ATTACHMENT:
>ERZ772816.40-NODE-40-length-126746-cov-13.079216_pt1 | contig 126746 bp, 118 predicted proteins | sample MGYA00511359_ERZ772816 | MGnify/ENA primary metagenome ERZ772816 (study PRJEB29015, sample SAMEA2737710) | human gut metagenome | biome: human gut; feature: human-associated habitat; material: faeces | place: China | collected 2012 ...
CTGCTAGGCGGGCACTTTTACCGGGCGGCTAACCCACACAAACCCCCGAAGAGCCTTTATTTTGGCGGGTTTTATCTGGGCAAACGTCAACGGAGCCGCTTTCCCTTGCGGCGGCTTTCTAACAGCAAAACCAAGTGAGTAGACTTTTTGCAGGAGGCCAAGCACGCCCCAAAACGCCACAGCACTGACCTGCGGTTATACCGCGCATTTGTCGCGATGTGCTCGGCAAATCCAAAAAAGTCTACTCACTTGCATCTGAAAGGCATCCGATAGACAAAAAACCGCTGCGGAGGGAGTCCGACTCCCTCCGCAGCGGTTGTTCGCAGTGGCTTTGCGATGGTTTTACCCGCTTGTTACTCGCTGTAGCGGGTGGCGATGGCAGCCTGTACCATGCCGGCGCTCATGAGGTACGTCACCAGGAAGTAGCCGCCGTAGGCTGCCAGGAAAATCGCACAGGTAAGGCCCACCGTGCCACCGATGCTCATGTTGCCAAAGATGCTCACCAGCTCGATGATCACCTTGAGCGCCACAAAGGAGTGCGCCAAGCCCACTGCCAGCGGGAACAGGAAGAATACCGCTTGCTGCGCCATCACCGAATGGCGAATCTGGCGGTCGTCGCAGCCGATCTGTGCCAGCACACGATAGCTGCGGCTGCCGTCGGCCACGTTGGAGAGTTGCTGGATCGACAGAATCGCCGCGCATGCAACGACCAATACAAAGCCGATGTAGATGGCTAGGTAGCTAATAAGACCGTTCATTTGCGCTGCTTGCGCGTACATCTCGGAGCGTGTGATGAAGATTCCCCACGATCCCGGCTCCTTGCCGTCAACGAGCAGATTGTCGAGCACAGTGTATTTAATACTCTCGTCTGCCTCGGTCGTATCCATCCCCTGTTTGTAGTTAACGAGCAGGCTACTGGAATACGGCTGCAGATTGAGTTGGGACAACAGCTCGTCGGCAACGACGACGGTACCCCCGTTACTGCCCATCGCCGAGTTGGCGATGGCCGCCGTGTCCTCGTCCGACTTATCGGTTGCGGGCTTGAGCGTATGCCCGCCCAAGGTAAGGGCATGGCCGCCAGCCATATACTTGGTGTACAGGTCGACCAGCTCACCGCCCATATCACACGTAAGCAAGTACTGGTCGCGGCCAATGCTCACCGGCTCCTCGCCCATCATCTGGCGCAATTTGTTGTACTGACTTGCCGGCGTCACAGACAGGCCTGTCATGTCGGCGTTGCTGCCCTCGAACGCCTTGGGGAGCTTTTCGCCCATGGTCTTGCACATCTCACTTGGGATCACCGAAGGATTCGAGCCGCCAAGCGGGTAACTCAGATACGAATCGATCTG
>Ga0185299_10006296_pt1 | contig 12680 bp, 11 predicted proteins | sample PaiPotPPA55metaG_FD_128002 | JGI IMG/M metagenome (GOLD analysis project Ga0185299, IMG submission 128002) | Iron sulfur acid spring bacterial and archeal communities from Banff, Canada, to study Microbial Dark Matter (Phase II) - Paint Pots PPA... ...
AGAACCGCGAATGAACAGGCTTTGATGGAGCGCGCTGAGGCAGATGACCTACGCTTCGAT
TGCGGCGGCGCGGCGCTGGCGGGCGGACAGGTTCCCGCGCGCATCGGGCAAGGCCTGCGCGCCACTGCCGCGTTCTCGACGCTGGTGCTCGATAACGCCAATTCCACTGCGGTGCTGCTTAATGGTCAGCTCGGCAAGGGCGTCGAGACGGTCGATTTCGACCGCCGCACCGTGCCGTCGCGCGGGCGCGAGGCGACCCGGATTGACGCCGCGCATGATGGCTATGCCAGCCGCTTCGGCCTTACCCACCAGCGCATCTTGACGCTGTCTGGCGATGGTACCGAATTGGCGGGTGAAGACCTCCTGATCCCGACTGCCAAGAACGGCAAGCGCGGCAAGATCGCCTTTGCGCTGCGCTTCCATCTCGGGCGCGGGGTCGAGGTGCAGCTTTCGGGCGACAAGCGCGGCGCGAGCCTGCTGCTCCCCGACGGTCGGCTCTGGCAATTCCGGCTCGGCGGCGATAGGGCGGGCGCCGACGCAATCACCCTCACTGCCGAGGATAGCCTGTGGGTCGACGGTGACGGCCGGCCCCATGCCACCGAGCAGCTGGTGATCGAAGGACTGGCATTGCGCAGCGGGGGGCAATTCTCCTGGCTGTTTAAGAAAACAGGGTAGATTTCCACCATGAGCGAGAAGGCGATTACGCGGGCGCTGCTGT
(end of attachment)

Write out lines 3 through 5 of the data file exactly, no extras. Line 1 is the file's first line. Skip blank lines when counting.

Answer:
>Ga0185299_10006296_pt1 | contig 12680 bp, 11 predicted proteins | sample PaiPotPPA55metaG_FD_128002 | JGI IMG/M metagenome (GOLD analysis project Ga0185299, IMG submission 128002) | Iron sulfur acid spring bacterial and archeal communities from Banff, Canada, to study Microbial Dark Matter (Phase II) - Paint Pots PPA... ...
AGAACCGCGAATGAACAGGCTTTGATGGAGCGCGCTGAGGCAGATGACCTACGCTTCGAT
TGCGGCGGCGCGGCGCTGGCGGGCGGACAGGTTCCCGCGCGCATCGGGCAAGGCCTGCGCGCCACTGCCGCGTTCTCGACGCTGGTGCTCGATAACGCCAATTCCACTGCGGTGCTGCTTAATGGTCAGCTCGGCAAGGGCGTCGAGACGGTCGATTTCGACCGCCGCACCGTGCCGTCGCGCGGGCGCGAGGCGACCCGGATTGACGCCGCGCATGATGGCTATGCCAGCCGCTTCGGCCTTACCCACCAGCGCATCTTGACGCTGTCTGGCGATGGTACCGAATTGGCGGGTGAAGACCTCCTGATCCCGACTGCCAAGAACGGCAAGCGCGGCAAGATCGCCTTTGCGCTGCGCTTCCATCTCGGGCGCGGGGTCGAGGTGCAGCTTTCGGGCGACAAGCGCGGCGCGAGCCTGCTGCTCCCCGACGGTCGGCTCTGGCAATTCCGGCTCGGCGGCGATAGGGCGGGCGCCGACGCAATCACCCTCACTGCCGAGGATAGCCTGTGGGTCGACGGTGACGGCCGGCCCCATGCCACCGAGCAGCTGGTGATCGAAGGACTGGCATTGCGCAGCGGGGGGCAATTCTCCTGGCTGTTTAAGAAAACAGGGTAGATTTCCACCATGAGCGAGAAGGCGATTACGCGGGCGCTGCTGT